Quite often food is mentioned in literature. We relate to people when they eat because it’s one way we relate to each other in life as well.
“When Almanzo trudged into the kitchen next morning with two brimming milk-pails, Mother was making stacked pancakes because this was Sunday.
The big blue platter on the stove’s hearth was full of plump sausage cakes; Eliza Jane was cutting apple pies and Alice was dishing up oatmeal, as usual. But the little blue platter stood hot on the back of the stove, and ten stacks of pancakes rose in tall towers on it.
Ten pancakes cooked on the smoking griddle, and as fast as they were done Mother added another cake to each stack and buttered it lavishly and covered it with maple sugar. Butter and sugar melted together and soaked the fluffy pancakes and dripped all down their crisp edges.
That was stacked pancakes. Almanzo liked them better than any other kind of pancakes.
Mother kept on frying them till the others had eaten their oatmeal. She could never make too many stacked pancakes. They all ate pile after pile of them…”
“The refectory was a great, low-ceiled, gloomy room; on two long tables smoked basins of something hot, which, however, to my dismay, sent forth an odour far from inviting. I saw a universal manifestation of discontent when the fumes of the repast met the nostrils of those destined to swallow it; from the van of the procession, the tall girls of the first class, rose the whispered words -‘Disgusting! The porridge is burnt again!’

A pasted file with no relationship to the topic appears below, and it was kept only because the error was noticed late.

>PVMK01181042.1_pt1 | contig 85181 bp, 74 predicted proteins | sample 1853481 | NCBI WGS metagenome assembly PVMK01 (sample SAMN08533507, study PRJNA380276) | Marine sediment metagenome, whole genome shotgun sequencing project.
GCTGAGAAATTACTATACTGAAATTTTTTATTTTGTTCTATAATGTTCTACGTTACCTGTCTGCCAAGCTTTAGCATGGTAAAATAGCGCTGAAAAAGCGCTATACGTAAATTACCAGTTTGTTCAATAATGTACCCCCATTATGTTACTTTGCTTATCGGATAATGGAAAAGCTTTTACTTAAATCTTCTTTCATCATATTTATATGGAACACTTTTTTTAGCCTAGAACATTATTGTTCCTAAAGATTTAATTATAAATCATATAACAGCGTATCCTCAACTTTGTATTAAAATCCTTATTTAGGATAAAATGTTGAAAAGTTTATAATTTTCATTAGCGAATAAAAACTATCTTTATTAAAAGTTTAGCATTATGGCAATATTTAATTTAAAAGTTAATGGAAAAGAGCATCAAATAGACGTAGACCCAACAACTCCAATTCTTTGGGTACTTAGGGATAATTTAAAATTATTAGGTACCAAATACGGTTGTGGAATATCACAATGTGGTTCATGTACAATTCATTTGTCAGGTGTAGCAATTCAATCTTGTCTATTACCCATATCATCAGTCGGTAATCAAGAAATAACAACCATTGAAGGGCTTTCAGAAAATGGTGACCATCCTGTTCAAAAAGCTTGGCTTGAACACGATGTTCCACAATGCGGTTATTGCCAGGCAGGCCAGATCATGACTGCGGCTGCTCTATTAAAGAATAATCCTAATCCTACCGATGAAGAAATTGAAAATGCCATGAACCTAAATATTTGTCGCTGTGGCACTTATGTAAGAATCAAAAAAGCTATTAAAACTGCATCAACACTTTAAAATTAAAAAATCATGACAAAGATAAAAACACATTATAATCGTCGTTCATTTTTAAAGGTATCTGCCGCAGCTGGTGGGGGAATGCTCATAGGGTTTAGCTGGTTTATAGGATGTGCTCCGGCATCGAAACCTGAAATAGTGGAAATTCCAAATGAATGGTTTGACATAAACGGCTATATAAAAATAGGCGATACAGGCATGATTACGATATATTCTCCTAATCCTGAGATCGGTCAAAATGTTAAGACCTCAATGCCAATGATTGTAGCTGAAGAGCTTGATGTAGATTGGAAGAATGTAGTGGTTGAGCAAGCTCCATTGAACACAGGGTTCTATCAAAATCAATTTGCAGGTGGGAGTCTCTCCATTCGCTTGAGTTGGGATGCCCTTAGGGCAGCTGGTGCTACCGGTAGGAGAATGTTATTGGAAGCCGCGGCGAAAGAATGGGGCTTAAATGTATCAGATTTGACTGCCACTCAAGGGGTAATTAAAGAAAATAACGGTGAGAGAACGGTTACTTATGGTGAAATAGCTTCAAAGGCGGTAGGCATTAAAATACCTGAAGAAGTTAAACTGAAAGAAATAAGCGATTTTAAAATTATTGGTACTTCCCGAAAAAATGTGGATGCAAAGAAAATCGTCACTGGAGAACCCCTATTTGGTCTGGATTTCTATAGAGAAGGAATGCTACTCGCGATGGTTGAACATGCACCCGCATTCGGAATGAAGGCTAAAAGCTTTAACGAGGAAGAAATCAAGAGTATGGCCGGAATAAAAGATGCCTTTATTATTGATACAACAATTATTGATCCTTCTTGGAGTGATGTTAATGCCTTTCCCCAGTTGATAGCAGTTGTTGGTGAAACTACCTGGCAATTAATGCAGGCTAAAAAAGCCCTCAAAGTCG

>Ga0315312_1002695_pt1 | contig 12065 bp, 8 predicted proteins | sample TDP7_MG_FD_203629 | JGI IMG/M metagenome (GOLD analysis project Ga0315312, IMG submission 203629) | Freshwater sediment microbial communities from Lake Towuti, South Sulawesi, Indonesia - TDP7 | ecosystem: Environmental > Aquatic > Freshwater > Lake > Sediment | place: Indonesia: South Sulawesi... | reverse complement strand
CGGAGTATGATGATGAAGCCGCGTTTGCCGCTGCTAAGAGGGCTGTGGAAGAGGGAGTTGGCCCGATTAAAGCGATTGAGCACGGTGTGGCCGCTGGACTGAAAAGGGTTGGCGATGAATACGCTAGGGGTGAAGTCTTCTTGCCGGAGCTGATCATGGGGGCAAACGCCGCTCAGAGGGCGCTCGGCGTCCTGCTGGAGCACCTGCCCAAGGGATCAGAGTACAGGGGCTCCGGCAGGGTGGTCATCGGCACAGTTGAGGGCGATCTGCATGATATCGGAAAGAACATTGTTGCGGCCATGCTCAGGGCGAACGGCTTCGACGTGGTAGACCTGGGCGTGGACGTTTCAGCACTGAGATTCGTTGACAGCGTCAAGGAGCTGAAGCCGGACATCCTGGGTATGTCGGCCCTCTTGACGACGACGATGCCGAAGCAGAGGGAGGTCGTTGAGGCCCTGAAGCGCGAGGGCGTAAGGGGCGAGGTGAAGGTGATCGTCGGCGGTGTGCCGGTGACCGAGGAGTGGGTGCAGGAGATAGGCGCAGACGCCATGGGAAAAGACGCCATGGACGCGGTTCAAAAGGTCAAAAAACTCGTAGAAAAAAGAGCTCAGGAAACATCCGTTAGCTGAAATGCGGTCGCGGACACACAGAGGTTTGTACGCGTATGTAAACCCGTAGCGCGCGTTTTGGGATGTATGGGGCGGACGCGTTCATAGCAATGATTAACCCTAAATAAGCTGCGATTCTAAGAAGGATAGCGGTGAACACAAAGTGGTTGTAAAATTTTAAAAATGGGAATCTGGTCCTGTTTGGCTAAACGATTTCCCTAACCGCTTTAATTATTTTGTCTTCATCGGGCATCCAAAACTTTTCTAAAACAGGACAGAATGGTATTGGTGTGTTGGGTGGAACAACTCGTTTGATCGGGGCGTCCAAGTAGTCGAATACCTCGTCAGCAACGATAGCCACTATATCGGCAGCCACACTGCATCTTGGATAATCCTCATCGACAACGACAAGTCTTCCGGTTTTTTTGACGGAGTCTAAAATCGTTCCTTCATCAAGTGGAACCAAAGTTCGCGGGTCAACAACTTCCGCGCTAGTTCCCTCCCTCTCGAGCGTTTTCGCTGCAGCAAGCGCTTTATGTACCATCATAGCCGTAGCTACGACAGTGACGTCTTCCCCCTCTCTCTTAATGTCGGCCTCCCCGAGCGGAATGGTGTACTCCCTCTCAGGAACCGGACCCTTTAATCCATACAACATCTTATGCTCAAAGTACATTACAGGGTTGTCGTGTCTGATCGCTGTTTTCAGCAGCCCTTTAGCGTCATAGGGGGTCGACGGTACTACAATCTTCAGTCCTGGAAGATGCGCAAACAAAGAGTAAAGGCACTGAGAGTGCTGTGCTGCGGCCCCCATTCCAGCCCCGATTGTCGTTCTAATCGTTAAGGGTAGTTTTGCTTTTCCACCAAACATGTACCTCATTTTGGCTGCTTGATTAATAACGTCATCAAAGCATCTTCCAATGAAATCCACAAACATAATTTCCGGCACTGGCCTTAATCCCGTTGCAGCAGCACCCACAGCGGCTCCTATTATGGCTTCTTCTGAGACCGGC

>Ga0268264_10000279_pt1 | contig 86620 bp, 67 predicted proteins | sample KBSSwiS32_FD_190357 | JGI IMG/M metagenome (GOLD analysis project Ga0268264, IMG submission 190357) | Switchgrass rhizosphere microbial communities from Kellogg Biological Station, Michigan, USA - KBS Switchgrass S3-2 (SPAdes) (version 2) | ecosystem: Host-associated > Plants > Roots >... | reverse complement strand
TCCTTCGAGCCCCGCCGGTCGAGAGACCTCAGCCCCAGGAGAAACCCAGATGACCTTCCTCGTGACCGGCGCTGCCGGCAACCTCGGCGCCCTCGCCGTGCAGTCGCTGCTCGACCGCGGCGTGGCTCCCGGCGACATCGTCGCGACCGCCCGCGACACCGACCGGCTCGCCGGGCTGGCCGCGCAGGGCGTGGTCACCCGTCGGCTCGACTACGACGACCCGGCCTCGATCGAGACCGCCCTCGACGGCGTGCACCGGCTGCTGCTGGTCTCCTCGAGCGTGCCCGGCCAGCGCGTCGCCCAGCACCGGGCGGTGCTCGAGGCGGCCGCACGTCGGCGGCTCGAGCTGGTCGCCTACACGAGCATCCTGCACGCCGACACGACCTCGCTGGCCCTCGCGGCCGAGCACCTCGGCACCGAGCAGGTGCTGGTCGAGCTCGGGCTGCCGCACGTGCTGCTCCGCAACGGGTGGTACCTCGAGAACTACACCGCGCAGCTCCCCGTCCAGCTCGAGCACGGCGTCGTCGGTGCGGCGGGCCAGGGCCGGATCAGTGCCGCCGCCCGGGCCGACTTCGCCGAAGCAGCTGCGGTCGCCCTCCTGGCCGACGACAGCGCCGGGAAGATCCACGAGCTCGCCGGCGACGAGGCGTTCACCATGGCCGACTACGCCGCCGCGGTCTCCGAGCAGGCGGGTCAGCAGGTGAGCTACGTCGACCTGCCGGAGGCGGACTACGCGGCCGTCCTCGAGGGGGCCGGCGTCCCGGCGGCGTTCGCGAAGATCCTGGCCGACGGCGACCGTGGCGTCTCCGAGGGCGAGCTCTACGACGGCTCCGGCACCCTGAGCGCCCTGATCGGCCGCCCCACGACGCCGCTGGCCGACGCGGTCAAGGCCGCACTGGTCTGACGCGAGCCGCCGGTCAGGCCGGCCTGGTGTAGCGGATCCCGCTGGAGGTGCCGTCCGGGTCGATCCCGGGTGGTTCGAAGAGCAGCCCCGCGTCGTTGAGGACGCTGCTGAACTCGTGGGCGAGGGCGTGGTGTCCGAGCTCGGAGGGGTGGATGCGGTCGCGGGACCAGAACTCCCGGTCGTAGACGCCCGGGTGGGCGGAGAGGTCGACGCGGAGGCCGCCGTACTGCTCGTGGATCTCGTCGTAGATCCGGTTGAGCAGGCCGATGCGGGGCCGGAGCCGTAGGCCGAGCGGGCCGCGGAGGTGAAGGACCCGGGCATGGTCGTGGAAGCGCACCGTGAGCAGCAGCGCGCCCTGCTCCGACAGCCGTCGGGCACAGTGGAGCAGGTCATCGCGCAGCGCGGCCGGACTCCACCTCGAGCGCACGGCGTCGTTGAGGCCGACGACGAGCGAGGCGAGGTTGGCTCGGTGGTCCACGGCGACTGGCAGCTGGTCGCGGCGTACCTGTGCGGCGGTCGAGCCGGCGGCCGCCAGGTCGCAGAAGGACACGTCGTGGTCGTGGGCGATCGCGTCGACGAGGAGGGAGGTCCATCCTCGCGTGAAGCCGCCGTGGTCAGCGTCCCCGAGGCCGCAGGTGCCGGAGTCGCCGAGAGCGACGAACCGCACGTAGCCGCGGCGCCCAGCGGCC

‘Silence!’ ejaculated a voice; … A long grace was said and a hymn sung; then a servant brought in some tea for the teachers, and the meal began.
Ravenous, and now very faint, I devoured a spoonful or two of my portion without thinking of its taste; but the first edge of hunger blunted, I perceived I had got in hand a nauseous mess; burnt porridge is almost as bad as rotten potatoes; famine itself soon sickens over it. The spoons were moved slowly: I saw each girl taste her food and try to swallow it; but in most cases the effort was soon relinquished. Breakfast was over, and none had breakfasted. Thanks being returned for what we had not got, and a second hymn chanted, the refectory was evacuated for the schoolroom. I was one of the last to go out, and in passing the tables, I saw one teacher take a basin of the porridge and taste it; she looked at the others; all their countenances expressed displeasure, and one of them, the stout one, whispered –
‘Abominable stuff! How shameful!'”